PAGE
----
Exposure to nature may be particularly beneficial for the brain regions that support spatial working memory, a strong correlate of academic achievement.
To explore whether children living in greener neighbourhoods (wards) have better spatial working memory.
Drawn from the UK's Millennium Cohort Study, the sample was 4,758 11‐year‐olds living in urban areas in England.
We fitted two‐level regression models, with children nested in wards, before and after adjustment for confounders, including poverty, parental education, sports participation, neighbourhood deprivation, and neighbourhood history. Spatial working memory was measured using the Cambridge Neuropsychological Test Automated Battery Spatial Working Memory task. Greenspace was measured as the percentage of greenery in the child's ward.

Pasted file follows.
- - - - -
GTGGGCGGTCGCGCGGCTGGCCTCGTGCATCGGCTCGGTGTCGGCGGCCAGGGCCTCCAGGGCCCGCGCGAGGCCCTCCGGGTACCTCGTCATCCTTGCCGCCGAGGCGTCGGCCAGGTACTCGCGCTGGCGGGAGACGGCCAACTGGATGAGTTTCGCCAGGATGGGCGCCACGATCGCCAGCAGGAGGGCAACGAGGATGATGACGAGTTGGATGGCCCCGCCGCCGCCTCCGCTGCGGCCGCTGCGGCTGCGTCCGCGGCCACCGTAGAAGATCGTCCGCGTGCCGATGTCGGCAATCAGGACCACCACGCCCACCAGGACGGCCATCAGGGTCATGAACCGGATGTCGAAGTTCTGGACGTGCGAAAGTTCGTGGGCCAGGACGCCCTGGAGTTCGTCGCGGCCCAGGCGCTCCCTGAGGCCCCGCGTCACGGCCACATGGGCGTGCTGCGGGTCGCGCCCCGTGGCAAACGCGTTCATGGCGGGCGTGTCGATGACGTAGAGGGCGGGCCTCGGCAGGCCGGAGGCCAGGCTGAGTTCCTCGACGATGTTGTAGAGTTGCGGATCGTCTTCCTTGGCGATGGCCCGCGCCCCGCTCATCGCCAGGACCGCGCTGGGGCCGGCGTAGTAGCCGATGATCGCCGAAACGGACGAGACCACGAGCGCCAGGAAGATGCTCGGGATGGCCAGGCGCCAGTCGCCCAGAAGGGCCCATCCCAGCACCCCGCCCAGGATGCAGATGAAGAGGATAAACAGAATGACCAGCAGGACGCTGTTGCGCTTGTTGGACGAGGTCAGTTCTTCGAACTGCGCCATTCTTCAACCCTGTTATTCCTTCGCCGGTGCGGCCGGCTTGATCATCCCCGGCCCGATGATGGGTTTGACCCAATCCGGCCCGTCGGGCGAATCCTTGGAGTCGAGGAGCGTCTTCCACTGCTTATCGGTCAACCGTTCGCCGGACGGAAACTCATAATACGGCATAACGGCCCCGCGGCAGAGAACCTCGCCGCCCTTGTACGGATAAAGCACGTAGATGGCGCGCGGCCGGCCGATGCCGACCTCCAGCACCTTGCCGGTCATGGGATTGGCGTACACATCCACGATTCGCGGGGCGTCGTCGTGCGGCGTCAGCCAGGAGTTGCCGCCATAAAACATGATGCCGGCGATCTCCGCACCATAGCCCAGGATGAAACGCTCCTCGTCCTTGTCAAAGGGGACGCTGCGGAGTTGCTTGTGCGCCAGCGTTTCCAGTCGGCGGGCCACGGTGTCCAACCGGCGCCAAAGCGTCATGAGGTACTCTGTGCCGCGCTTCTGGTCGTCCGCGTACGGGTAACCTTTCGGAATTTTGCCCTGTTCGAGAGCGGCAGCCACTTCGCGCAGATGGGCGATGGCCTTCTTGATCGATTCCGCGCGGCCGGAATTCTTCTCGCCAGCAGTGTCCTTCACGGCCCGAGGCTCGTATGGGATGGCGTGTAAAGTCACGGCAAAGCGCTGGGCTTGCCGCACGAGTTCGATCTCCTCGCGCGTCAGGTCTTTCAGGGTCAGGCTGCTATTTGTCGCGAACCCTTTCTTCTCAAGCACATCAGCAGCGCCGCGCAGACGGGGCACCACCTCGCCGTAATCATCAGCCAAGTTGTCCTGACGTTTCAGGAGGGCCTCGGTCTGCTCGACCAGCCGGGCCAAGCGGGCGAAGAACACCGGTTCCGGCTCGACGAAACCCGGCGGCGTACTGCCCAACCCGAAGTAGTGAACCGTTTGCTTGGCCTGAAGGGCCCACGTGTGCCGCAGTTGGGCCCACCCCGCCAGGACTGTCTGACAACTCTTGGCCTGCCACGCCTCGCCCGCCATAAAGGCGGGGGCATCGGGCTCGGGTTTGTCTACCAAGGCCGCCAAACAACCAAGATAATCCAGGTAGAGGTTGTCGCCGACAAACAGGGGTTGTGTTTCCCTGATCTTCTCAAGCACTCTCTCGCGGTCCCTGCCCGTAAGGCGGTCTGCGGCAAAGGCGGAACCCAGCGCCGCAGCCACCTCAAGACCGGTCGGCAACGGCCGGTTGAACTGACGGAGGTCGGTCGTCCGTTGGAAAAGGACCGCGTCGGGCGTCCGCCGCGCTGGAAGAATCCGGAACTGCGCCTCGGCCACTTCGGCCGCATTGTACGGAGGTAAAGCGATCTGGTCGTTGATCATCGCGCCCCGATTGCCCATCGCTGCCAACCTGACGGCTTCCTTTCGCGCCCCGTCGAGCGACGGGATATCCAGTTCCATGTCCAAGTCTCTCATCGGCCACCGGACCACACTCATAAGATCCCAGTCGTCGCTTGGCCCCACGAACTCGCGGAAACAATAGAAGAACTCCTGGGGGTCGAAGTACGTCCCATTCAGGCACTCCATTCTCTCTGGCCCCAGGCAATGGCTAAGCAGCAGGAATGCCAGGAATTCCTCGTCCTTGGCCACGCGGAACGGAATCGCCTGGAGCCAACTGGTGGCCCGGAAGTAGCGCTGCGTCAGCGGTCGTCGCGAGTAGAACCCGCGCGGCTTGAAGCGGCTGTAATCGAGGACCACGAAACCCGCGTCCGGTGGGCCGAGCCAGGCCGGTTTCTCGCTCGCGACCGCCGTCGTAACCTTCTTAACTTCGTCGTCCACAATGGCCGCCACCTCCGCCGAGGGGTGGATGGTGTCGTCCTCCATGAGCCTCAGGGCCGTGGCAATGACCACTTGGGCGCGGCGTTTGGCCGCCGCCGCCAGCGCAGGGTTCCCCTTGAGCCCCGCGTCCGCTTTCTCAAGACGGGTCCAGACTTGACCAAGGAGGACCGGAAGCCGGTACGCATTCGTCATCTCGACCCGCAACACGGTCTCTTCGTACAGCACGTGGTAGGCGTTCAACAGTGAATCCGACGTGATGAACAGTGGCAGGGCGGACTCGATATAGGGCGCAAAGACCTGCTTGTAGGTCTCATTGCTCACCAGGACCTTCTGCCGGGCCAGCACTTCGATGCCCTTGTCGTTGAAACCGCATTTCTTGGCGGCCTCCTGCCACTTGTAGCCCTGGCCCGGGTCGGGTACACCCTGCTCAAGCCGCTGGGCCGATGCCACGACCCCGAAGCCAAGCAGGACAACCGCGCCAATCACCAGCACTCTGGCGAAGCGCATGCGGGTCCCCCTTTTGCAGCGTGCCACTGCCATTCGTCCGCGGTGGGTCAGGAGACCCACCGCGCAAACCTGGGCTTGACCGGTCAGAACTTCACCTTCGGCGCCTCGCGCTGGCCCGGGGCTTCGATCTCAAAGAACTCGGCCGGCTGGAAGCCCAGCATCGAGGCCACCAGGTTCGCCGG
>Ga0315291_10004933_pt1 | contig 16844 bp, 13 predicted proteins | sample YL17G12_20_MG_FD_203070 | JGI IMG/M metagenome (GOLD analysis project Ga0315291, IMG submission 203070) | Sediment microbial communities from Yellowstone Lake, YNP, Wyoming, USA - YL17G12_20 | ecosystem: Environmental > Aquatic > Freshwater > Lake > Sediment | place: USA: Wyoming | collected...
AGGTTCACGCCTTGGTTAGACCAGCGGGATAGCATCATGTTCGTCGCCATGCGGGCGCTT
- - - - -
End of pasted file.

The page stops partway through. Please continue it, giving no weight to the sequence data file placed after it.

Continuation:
Even after controlling for confounders, lower quantity of neighbourhood greenspace was related to poorer spatial working memory. Importantly, neighbourhood deprivation did not modify this relationship. Therefore, lower quantity of greenspace was related to poorer spatial working memory similarly in deprived and non‐deprived neighbourhoods.